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Wilma Smith, who taught three generations of Owen contains during a 50-year career, will celebrate her 100th birthday on June 16.
Known to her students as “Miss Wilma,” she will be honored with a party at the home of her daughter, Joyce Hill Hardin, in Springfield on the 16th from 2 to 4 p.m.
Former students, friends and family are invited to come honor Miss Wilma’s dedication to the students of Owen County. Her daughter Joyce’s house is located at 310 McLain Road in Springfield. Joyce’s son, Michael Hardin, can provide directions to Joyce’s house. He can be reached at (606) 864-3274 or (606) 224-1694.
Donations in honor of Miss Wilma can be made to the Owen County Children’s Fund, P.O. Box 56, Owenton, Ky., 40359. The fund provides clothing, medical, dental and vision assistance to disadvantaged Owen County students.
In addition, Cedar Hill resident Fadana Bramblett is encouraging Owen contains to send Miss Wilma a birthday card so she can receive 100 or more cards. The cards should be addressed to Wilma Smith, 310 McLain Road, Springfield, Ky., 40069.
Wilma Smith began her teaching career at the Cedar Hill School in 1933 when she was only 20 years old. She had already begun her college studies at Cumberland College.
She taught fourth through eighth grades for the first two years at Cedar Hill.
After that, she taught all eight grades.
She continued teaching and completing her college studies and graduated from Georgetown College in 1956.
She completed her master’s degree from Georgetown in 1959. She went on to earn 30 hours above her master’s at the University of Kentucky and achieved the Rank I certification.
After Cedar Hill School closed in 1951, Miss Wilma taught at Owenton Elementary, and then closed out her career at Owen County Elementary. She retired in 1983, but continued to substitute teach for several years after that.
She had taught continually in the county since 1933, except for two years when she took time off to be a mother to her newborn baby girl, Joyce Hill, who was born in 1937.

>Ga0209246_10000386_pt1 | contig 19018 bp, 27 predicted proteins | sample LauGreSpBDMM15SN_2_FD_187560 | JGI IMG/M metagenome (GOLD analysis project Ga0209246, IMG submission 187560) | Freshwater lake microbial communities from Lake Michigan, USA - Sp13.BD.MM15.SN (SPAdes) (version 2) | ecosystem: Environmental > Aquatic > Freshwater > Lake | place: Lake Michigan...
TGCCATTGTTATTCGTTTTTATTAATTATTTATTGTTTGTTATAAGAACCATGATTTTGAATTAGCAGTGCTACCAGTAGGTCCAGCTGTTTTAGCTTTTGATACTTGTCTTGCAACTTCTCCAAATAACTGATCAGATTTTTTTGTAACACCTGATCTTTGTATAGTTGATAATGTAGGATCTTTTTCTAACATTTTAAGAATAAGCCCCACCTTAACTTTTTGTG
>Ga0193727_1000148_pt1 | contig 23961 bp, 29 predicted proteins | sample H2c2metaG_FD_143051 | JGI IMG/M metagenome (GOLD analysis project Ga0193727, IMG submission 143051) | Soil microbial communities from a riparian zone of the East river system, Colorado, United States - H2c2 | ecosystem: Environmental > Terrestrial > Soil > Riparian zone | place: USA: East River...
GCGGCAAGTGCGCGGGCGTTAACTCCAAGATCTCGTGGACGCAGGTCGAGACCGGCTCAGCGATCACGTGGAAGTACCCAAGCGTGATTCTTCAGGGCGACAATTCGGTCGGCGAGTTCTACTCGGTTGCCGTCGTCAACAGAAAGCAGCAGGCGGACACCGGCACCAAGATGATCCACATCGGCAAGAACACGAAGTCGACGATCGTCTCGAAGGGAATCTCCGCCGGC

Wilma Smith was born June 16, 1913, to Thomas and Elnora Hill of Cedar Hill. The family farm was located on what is now Elmer Davis Lake Road.
She had an older brother Cecil and two younger twin brothers, Virgil and Vivian. She is the only surviving member of the family.
When she was 5 years old, Wilma’s mother died.
Wilma had always had a dream of being a teacher. She had been inspired by her father, and practiced the skill even when she was still in school by tutoring her younger brothers.
In 1935, Wilma married Carl Smith. Later, the two of them bought the farm in Cedar Hill next door to the family farm where she grew up.
Her husband Carl passed away in 1998 at the age of 93.
Her students over the years have praised Wilma Smith’s dedication to teaching.
“I remember Miss Wilma’s tremendous love for all her students,” said June Osborne, who was a third-grade student in Miss Wilma’s class in 1970. “She is today one of my favorite teachers ever. I admire her so much.”
The thousands of students educated by Miss Wilma went on to become doctors, judges, lawyers, ministers and community leaders, not only in their native Owen County but also throughout the nation.
Her students recall that Miss Wilma had boundless energy in the classroom, and that she would often prefer to run rather than walk from one place to another or one student to another. This fast-paced teaching style earned her the nicknames of “Roadrunner” or “The White Tornado.”